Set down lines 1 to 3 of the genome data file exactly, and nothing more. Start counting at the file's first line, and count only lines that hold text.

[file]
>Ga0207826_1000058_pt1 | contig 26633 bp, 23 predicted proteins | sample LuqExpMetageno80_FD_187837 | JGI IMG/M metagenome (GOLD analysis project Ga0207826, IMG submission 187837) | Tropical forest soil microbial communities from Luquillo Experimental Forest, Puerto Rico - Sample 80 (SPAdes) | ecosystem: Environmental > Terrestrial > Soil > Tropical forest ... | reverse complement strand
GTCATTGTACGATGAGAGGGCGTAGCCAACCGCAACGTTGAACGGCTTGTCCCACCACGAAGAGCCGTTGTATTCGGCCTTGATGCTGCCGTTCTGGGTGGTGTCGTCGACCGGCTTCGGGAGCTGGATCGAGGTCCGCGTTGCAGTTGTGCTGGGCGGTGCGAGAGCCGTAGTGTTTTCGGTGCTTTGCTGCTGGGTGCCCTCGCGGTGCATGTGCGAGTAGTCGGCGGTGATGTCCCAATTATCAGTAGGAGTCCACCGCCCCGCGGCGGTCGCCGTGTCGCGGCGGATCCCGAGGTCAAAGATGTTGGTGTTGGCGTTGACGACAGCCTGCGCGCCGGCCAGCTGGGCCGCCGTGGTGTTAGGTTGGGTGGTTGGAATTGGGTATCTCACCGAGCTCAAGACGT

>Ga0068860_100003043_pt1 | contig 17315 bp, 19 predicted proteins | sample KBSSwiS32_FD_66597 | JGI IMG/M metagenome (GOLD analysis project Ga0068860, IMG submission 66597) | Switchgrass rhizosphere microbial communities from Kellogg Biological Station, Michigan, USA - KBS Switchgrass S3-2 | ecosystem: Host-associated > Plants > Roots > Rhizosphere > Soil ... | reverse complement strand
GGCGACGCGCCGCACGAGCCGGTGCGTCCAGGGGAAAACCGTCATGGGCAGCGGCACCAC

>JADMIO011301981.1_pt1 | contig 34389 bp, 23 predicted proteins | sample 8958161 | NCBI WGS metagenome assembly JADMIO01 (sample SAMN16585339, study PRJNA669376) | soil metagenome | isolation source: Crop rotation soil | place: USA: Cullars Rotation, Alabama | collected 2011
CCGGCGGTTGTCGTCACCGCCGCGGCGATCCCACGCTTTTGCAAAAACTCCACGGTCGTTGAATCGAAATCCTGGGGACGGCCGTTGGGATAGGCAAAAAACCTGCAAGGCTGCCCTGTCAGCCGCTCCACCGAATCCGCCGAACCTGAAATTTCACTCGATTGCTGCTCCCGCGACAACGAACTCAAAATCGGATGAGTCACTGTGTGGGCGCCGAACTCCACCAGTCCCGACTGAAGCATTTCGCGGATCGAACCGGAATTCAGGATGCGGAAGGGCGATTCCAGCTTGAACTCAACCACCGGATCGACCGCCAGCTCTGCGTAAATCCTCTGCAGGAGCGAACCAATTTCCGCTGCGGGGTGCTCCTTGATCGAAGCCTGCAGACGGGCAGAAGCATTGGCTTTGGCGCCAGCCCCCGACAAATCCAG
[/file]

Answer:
>Ga0207826_1000058_pt1 | contig 26633 bp, 23 predicted proteins | sample LuqExpMetageno80_FD_187837 | JGI IMG/M metagenome (GOLD analysis project Ga0207826, IMG submission 187837) | Tropical forest soil microbial communities from Luquillo Experimental Forest, Puerto Rico - Sample 80 (SPAdes) | ecosystem: Environmental > Terrestrial > Soil > Tropical forest ... | reverse complement strand
GTCATTGTACGATGAGAGGGCGTAGCCAACCGCAACGTTGAACGGCTTGTCCCACCACGAAGAGCCGTTGTATTCGGCCTTGATGCTGCCGTTCTGGGTGGTGTCGTCGACCGGCTTCGGGAGCTGGATCGAGGTCCGCGTTGCAGTTGTGCTGGGCGGTGCGAGAGCCGTAGTGTTTTCGGTGCTTTGCTGCTGGGTGCCCTCGCGGTGCATGTGCGAGTAGTCGGCGGTGATGTCCCAATTATCAGTAGGAGTCCACCGCCCCGCGGCGGTCGCCGTGTCGCGGCGGATCCCGAGGTCAAAGATGTTGGTGTTGGCGTTGACGACAGCCTGCGCGCCGGCCAGCTGGGCCGCCGTGGTGTTAGGTTGGGTGGTTGGAATTGGGTATCTCACCGAGCTCAAGACGT

>Ga0068860_100003043_pt1 | contig 17315 bp, 19 predicted proteins | sample KBSSwiS32_FD_66597 | JGI IMG/M metagenome (GOLD analysis project Ga0068860, IMG submission 66597) | Switchgrass rhizosphere microbial communities from Kellogg Biological Station, Michigan, USA - KBS Switchgrass S3-2 | ecosystem: Host-associated > Plants > Roots > Rhizosphere > Soil ... | reverse complement strand